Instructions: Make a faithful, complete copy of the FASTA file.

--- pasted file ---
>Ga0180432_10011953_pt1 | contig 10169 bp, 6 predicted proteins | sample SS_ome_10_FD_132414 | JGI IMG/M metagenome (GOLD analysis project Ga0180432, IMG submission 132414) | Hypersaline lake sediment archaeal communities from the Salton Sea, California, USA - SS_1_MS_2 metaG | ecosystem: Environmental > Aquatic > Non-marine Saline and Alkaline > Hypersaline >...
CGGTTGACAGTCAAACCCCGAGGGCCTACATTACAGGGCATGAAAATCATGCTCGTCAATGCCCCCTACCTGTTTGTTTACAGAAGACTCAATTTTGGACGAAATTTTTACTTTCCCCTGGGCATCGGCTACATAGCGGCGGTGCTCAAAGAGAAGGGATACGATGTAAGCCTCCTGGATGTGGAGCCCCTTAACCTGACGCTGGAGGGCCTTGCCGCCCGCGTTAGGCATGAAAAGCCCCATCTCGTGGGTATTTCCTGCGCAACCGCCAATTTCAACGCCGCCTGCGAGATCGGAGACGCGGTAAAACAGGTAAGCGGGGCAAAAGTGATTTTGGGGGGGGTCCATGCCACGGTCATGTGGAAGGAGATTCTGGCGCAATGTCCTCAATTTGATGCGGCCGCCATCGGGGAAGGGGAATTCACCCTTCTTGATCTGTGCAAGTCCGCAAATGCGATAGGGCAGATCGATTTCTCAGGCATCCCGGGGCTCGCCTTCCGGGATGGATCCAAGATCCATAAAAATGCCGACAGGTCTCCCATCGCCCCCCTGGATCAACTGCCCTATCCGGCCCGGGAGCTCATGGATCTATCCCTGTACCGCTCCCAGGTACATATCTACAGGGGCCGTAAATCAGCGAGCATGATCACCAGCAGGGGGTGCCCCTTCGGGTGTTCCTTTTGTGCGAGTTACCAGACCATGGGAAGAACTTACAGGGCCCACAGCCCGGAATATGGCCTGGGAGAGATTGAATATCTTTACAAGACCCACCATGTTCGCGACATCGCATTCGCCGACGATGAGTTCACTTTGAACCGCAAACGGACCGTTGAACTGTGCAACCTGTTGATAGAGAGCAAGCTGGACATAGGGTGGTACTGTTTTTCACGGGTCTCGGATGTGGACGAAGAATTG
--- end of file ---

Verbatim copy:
>Ga0180432_10011953_pt1 | contig 10169 bp, 6 predicted proteins | sample SS_ome_10_FD_132414 | JGI IMG/M metagenome (GOLD analysis project Ga0180432, IMG submission 132414) | Hypersaline lake sediment archaeal communities from the Salton Sea, California, USA - SS_1_MS_2 metaG | ecosystem: Environmental > Aquatic > Non-marine Saline and Alkaline > Hypersaline >...
CGGTTGACAGTCAAACCCCGAGGGCCTACATTACAGGGCATGAAAATCATGCTCGTCAATGCCCCCTACCTGTTTGTTTACAGAAGACTCAATTTTGGACGAAATTTTTACTTTCCCCTGGGCATCGGCTACATAGCGGCGGTGCTCAAAGAGAAGGGATACGATGTAAGCCTCCTGGATGTGGAGCCCCTTAACCTGACGCTGGAGGGCCTTGCCGCCCGCGTTAGGCATGAAAAGCCCCATCTCGTGGGTATTTCCTGCGCAACCGCCAATTTCAACGCCGCCTGCGAGATCGGAGACGCGGTAAAACAGGTAAGCGGGGCAAAAGTGATTTTGGGGGGGGTCCATGCCACGGTCATGTGGAAGGAGATTCTGGCGCAATGTCCTCAATTTGATGCGGCCGCCATCGGGGAAGGGGAATTCACCCTTCTTGATCTGTGCAAGTCCGCAAATGCGATAGGGCAGATCGATTTCTCAGGCATCCCGGGGCTCGCCTTCCGGGATGGATCCAAGATCCATAAAAATGCCGACAGGTCTCCCATCGCCCCCCTGGATCAACTGCCCTATCCGGCCCGGGAGCTCATGGATCTATCCCTGTACCGCTCCCAGGTACATATCTACAGGGGCCGTAAATCAGCGAGCATGATCACCAGCAGGGGGTGCCCCTTCGGGTGTTCCTTTTGTGCGAGTTACCAGACCATGGGAAGAACTTACAGGGCCCACAGCCCGGAATATGGCCTGGGAGAGATTGAATATCTTTACAAGACCCACCATGTTCGCGACATCGCATTCGCCGACGATGAGTTCACTTTGAACCGCAAACGGACCGTTGAACTGTGCAACCTGTTGATAGAGAGCAAGCTGGACATAGGGTGGTACTGTTTTTCACGGGTCTCGGATGTGGACGAAGAATTG